|Foreign Relations||9. The International Situation and Our External Work (1,243)||11. Unswervingly Follow the Path of Peaceful Development (1,589)||11. Continuing to Promote the Noble Cause of Peace and Development of Mankind (1,461)||12. Following a Path of Peaceful Development and Working to Build a Community with a Shared Future for Mankind (1,440)|
|Party Building||10. Strengthen and Improve Party Building (4,234)||12. Comprehensively Carrying Forward the Great New Undertaking to Build the Party in a Spirit of Reform and Innovation (4,013)||12. Making Party Building More Scientific in All Respects (4,439)||13. Exercising Strict Governance over the Party and Improving the Party’s Ability to Govern and Lead (4,106)|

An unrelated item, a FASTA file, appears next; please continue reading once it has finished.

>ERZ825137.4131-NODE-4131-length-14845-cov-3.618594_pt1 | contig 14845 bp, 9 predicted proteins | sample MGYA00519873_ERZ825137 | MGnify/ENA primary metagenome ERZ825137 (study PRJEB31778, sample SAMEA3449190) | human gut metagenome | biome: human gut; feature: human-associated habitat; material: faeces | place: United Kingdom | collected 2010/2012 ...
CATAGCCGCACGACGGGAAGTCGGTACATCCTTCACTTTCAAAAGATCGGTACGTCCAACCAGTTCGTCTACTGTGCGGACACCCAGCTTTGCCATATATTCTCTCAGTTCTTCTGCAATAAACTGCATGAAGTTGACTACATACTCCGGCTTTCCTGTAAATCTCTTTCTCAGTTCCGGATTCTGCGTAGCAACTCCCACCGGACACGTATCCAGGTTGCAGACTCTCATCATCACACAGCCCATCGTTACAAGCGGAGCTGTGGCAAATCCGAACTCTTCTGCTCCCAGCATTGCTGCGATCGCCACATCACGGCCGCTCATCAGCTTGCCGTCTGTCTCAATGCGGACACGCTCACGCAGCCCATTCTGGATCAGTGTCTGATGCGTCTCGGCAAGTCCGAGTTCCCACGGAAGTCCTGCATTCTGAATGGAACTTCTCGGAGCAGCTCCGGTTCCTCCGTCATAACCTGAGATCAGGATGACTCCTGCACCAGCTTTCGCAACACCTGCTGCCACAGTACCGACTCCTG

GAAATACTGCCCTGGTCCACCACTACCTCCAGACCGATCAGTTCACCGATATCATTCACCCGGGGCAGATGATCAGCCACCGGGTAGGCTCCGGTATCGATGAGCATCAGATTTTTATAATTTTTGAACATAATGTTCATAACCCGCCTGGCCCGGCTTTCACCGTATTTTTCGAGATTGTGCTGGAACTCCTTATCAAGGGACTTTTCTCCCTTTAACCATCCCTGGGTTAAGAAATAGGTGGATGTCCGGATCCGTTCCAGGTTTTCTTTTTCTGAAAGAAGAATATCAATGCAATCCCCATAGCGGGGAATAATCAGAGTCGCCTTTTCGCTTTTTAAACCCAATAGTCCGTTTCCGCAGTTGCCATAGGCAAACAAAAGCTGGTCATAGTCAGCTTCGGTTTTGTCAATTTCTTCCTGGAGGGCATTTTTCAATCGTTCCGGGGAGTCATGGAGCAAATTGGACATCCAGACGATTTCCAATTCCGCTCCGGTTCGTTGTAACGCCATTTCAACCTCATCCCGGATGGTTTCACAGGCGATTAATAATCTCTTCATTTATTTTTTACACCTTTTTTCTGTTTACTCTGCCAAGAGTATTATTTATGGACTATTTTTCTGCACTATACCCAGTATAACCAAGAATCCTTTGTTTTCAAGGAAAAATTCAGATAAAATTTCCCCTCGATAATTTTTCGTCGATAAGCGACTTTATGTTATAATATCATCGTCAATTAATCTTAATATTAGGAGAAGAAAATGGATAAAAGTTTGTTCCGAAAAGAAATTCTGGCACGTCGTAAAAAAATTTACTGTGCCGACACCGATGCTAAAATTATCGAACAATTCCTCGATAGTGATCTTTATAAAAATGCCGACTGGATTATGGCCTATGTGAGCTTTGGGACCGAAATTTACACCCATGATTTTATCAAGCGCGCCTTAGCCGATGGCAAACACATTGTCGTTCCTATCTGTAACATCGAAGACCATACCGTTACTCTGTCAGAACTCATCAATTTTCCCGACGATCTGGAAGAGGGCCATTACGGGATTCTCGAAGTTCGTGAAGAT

About the author
Charles Parton OBE is a James Cook Associate Fellow in Indo-Pacific Geopolitics at the Council on Geostrategy. He spent 22 years of his 37-year diplomatic career working in or on China, Hong Kong and Taiwan. In his final posting he was seconded to the European Union’s Delegation in Beijing, where, as First Counsellor until late 2016, he focussed on Chinese politics and internal developments, and advised the European Union and its Member States on how China’s politics might affect their interests. In 2017, he was chosen as the Foreign Affairs Select Committee’s Special Adviser on China. He is currently a fellow at Royal United Services Institute (RUSI) and Mercator Institute for China Studies (MERICS).